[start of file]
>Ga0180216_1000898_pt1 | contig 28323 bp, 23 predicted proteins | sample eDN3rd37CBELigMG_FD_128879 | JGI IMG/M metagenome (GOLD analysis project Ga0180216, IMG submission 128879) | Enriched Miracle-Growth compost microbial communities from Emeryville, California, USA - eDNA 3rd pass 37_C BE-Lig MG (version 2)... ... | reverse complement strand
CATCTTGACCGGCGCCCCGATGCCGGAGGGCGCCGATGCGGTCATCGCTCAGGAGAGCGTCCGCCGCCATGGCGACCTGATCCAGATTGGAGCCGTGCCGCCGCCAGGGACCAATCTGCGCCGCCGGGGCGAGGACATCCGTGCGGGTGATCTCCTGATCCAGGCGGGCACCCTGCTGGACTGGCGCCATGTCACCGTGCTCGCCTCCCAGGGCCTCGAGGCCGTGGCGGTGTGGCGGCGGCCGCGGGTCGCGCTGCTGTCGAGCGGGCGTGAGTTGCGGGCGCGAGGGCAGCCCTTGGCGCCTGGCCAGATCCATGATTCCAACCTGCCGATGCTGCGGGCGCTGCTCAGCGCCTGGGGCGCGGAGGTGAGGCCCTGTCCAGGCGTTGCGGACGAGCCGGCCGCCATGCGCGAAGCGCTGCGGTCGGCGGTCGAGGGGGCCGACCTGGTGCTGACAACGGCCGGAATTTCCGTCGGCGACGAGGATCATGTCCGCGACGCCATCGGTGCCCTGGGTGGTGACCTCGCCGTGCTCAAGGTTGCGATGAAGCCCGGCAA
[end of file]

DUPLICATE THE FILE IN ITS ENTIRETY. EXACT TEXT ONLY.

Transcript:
>Ga0180216_1000898_pt1 | contig 28323 bp, 23 predicted proteins | sample eDN3rd37CBELigMG_FD_128879 | JGI IMG/M metagenome (GOLD analysis project Ga0180216, IMG submission 128879) | Enriched Miracle-Growth compost microbial communities from Emeryville, California, USA - eDNA 3rd pass 37_C BE-Lig MG (version 2)... ... | reverse complement strand
CATCTTGACCGGCGCCCCGATGCCGGAGGGCGCCGATGCGGTCATCGCTCAGGAGAGCGTCCGCCGCCATGGCGACCTGATCCAGATTGGAGCCGTGCCGCCGCCAGGGACCAATCTGCGCCGCCGGGGCGAGGACATCCGTGCGGGTGATCTCCTGATCCAGGCGGGCACCCTGCTGGACTGGCGCCATGTCACCGTGCTCGCCTCCCAGGGCCTCGAGGCCGTGGCGGTGTGGCGGCGGCCGCGGGTCGCGCTGCTGTCGAGCGGGCGTGAGTTGCGGGCGCGAGGGCAGCCCTTGGCGCCTGGCCAGATCCATGATTCCAACCTGCCGATGCTGCGGGCGCTGCTCAGCGCCTGGGGCGCGGAGGTGAGGCCCTGTCCAGGCGTTGCGGACGAGCCGGCCGCCATGCGCGAAGCGCTGCGGTCGGCGGTCGAGGGGGCCGACCTGGTGCTGACAACGGCCGGAATTTCCGTCGGCGACGAGGATCATGTCCGCGACGCCATCGGTGCCCTGGGTGGTGACCTCGCCGTGCTCAAGGTTGCGATGAAGCCCGGCAA